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Here it is after the excess filler is sanded off. Doesn’t look very attractive, does it? That will change once we get the finish on.

Stain and Topcoat

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For this piece I’m using a walnut stain and a satin polyurethane topcoat. There’s not much to say about the staining process. I just wipe it on and then wipe it off after a few minutes. I do usually put a sealer coat of shellac or wood conditioner on before applying the stain. After applying the shellac I give it a light sanding with 320 grit. The shellac that’s left in the wood after sanding helps to even out absorption of the stain and helps prevent blotchiness.

After the stain is dry I wipe on a few coats of the polyurethane.

Done!

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And here’s the finished product. I left out a few steps, including gluing the broken drawer pull back together, but maybe I’ll get to them in another restoration demo. I think it looks great. Another piece of furniture saved from the landfill!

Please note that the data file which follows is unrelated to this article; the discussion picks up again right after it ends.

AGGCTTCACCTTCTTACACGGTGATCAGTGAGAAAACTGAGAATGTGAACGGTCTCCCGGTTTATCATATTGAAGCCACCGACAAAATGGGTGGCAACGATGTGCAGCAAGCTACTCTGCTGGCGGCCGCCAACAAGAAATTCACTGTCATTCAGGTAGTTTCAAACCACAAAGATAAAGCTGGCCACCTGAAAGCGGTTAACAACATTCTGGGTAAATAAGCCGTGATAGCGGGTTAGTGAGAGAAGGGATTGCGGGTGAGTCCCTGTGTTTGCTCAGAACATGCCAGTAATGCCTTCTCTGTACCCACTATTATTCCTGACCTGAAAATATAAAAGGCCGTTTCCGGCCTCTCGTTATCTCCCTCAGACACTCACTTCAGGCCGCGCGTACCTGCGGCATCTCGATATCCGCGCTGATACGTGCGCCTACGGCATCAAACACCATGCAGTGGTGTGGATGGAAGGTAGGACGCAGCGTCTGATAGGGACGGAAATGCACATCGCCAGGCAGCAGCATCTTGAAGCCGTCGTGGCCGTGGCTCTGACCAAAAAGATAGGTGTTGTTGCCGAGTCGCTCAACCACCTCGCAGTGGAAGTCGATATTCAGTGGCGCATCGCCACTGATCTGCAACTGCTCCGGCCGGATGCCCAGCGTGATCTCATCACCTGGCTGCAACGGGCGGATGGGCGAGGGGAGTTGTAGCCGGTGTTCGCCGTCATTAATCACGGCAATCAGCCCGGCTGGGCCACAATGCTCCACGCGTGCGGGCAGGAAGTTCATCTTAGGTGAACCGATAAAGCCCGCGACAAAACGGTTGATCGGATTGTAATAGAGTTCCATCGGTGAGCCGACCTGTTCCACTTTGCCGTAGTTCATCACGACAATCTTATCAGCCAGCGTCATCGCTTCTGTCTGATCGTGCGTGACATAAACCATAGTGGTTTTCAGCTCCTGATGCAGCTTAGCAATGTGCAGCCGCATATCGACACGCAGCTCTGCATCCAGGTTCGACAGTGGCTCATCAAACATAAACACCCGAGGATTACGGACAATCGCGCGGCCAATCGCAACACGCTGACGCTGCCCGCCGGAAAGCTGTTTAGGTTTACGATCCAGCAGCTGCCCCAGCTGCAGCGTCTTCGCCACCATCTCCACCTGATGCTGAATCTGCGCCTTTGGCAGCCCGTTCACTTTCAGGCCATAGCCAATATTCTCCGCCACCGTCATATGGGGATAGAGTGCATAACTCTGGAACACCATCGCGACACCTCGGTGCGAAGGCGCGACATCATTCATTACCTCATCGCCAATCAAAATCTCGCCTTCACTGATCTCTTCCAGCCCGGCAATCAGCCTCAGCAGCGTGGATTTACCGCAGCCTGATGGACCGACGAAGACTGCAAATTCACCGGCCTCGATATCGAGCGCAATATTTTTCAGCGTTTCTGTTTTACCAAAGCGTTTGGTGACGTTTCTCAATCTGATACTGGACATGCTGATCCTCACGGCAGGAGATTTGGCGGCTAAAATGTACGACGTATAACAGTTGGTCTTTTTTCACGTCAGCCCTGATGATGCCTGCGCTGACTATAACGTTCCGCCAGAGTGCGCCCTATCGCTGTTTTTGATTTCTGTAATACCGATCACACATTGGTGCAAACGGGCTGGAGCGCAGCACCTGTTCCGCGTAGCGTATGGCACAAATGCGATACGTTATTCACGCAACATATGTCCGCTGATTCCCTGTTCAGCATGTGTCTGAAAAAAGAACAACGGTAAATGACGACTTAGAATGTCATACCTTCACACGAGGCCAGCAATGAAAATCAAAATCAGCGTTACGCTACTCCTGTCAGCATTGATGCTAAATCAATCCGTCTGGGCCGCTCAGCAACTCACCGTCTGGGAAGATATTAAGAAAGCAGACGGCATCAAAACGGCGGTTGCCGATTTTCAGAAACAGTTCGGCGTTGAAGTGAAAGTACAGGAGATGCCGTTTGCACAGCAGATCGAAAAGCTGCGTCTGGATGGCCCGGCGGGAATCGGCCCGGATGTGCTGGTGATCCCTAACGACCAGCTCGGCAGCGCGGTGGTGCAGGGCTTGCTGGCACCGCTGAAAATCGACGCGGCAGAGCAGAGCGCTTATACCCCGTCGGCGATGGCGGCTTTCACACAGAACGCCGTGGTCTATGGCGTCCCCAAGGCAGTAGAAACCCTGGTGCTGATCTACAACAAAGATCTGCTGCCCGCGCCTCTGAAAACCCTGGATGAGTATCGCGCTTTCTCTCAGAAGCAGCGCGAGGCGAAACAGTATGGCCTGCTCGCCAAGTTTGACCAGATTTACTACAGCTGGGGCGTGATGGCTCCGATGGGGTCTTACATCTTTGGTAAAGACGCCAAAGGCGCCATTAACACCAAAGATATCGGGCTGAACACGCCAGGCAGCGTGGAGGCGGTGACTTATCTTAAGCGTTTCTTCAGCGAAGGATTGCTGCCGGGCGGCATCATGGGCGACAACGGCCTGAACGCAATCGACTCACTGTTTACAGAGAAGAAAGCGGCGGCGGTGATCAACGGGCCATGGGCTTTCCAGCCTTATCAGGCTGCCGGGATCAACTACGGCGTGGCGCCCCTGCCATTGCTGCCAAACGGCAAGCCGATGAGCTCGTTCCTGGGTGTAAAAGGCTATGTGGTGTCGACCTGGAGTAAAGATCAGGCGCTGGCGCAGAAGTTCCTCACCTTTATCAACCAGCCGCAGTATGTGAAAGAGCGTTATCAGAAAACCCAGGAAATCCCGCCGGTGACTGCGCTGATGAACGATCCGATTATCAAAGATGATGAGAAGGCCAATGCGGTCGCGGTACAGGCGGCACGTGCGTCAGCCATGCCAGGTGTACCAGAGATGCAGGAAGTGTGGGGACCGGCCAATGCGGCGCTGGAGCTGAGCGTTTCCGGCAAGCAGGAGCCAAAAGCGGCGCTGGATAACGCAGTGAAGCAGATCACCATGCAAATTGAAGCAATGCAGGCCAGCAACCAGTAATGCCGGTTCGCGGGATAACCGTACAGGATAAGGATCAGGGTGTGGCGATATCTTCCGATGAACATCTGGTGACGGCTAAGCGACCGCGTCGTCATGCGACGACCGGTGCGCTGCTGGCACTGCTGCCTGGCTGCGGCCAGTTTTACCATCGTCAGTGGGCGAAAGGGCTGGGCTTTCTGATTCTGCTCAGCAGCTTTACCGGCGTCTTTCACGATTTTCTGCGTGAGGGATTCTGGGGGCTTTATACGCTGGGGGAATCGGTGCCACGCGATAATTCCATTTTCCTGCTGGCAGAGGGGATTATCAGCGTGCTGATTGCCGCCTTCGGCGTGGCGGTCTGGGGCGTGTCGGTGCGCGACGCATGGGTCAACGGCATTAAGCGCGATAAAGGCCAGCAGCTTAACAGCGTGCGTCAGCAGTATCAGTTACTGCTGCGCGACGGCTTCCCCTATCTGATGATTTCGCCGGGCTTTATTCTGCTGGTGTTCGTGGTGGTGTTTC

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Before and After

What better way to kick off the Dashner Design and Restoration page than with a before and after montage. I like a good challenge and this Lane end table had just enough challenges to keep things interesting. A little Citristip stripper and some elbow grease and voila! Underneath that paint and grime was some very attractive grain.

I’ve never seen this particular Lane table before but I like it. It’s hexagonal and who doesn’t like a good hexagon? The front opens up to a large storage space on the inside. Wonderful!

Before:

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After: